Wednesday, May 6, 2009

Salary Negotiation for Social Workers (Part 2): Interview with Cynthia L. Conley, Ph.D.

[Episode 50] In today's podcast I speak with Dr. Cynthia Conley,assistant professor of social work at the School of Social Administration at Temple University, about salary negotiation skills for social workers. Cynthia takes us through salary negotiation from the application to the job offer. Today's podcast is a follow-up to our December, 2008 interview in which Cynthia spoke generally about the importance of salary negotiation to both individuals and to the profession.


Download MP3 [20:12]

Contact information
Cynthia L. Conley, Ph.D.
Assistant Professor
Temple University School of Social Administration
535 Ritter Annex
1301 W. Cecil B. Moore Avenue
Philadelphia, PA 19122-6091
o: 215.204.2164
cynthia.conley@temple.edu

Transcript [pdf download ]

Jonathan Singer: In December, 2008 I spoke with Dr. Cynthia Conley about salary negotiation. We spoke about research on salary gaps, the importance of salary negotiation for the profession, and some basic pointers for negotiating a salary. What we didn’t talk about what how you actually negotiate. Cynthia agreed to come back and do a podcast on salary negotiation skills. So, I’m very glad to have Cynthia back for today’s podcast on salary negotiation skills.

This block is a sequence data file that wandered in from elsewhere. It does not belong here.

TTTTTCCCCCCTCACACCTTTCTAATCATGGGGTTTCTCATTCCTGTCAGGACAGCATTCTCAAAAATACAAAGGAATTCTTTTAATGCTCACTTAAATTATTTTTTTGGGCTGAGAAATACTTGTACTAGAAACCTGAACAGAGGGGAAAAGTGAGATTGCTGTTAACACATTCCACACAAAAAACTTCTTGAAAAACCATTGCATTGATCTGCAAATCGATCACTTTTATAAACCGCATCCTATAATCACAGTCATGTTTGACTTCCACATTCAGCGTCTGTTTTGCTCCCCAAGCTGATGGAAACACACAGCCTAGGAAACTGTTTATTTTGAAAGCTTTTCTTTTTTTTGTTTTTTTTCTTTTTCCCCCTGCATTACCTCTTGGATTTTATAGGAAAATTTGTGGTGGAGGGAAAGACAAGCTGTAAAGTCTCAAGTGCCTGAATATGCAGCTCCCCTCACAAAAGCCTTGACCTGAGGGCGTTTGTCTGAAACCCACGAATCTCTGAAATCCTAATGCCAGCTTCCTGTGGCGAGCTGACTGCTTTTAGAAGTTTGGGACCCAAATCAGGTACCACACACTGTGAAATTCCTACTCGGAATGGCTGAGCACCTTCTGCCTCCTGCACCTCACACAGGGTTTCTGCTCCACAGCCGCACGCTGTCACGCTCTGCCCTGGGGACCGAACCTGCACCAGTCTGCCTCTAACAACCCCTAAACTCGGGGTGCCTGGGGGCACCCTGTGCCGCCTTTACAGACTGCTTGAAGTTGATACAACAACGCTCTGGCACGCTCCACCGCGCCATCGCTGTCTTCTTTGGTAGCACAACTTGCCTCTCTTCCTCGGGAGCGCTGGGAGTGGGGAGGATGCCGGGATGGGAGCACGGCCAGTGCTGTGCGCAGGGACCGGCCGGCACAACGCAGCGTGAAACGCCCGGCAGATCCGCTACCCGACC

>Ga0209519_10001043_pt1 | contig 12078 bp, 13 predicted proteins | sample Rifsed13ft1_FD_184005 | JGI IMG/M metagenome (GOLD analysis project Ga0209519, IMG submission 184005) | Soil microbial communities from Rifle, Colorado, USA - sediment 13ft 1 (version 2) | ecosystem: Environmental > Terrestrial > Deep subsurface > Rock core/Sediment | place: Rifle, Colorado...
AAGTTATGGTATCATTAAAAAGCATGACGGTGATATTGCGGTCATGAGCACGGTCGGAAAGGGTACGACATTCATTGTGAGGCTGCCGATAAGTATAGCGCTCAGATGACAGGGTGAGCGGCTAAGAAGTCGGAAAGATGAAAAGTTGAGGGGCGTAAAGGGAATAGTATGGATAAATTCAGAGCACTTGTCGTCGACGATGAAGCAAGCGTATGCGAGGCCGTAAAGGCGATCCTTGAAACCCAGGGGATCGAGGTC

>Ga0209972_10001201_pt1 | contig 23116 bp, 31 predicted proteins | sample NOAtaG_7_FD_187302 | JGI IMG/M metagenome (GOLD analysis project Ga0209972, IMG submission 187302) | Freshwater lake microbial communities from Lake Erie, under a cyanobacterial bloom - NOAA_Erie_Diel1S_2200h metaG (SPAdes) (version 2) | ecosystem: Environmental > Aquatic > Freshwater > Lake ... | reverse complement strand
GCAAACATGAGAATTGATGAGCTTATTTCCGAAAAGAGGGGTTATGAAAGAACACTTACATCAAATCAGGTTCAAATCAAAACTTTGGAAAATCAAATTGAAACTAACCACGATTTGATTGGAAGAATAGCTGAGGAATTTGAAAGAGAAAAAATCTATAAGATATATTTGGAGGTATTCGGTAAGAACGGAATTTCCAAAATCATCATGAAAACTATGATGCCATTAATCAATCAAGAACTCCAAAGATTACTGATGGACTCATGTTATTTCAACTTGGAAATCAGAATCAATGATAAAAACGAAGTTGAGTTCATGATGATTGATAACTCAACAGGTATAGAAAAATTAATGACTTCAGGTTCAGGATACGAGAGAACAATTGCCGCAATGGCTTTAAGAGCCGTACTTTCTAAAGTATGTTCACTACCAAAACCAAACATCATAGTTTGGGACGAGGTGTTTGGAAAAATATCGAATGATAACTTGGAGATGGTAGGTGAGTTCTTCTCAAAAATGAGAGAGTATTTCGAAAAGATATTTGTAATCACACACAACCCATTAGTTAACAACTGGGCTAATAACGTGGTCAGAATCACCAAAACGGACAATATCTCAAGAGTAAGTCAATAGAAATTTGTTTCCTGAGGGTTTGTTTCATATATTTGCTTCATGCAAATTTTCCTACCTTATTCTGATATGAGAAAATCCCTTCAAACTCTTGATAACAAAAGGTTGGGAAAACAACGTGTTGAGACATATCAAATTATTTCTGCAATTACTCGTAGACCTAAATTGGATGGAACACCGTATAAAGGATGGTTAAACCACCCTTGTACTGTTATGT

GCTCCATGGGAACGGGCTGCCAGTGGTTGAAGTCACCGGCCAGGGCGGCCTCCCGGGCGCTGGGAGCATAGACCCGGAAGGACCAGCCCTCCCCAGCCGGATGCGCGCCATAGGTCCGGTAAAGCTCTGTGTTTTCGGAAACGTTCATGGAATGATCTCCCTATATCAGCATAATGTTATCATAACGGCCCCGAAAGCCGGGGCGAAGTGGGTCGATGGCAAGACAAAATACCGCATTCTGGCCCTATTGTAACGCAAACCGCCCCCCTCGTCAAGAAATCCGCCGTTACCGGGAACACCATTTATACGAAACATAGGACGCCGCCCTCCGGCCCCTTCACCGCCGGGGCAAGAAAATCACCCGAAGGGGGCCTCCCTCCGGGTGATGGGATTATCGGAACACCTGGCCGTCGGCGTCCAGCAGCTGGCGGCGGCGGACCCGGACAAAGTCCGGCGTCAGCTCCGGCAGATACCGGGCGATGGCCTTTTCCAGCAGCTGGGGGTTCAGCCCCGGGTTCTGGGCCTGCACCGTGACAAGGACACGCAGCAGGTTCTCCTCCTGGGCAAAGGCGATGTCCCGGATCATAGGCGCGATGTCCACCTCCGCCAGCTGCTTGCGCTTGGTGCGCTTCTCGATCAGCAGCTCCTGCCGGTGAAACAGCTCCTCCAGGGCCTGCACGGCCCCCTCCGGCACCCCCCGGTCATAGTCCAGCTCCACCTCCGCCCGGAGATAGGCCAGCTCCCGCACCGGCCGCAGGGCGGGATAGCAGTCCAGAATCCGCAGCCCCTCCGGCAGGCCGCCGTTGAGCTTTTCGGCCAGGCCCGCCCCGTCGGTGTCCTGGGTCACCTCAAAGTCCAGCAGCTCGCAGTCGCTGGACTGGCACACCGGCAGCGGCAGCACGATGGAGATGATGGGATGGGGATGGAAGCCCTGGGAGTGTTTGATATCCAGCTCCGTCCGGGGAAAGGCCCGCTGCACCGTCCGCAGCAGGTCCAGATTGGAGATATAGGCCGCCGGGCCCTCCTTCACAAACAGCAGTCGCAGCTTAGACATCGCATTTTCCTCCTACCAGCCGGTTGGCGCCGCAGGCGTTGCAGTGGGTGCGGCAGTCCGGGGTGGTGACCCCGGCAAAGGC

Jonathan Singer: Cynthia, so let’s say I apply for a job. When can I start negotiating?

Cynthia Conley: Negotiation starts once you’ve been offered the job. Before you’ve been offered the job you need to do research on the organization or agency, and what your skills and background experience are worth. When you’ve been offered the job, then you can start to negotiate.

Jonathan Singer: What kind of information about the organization should I know about?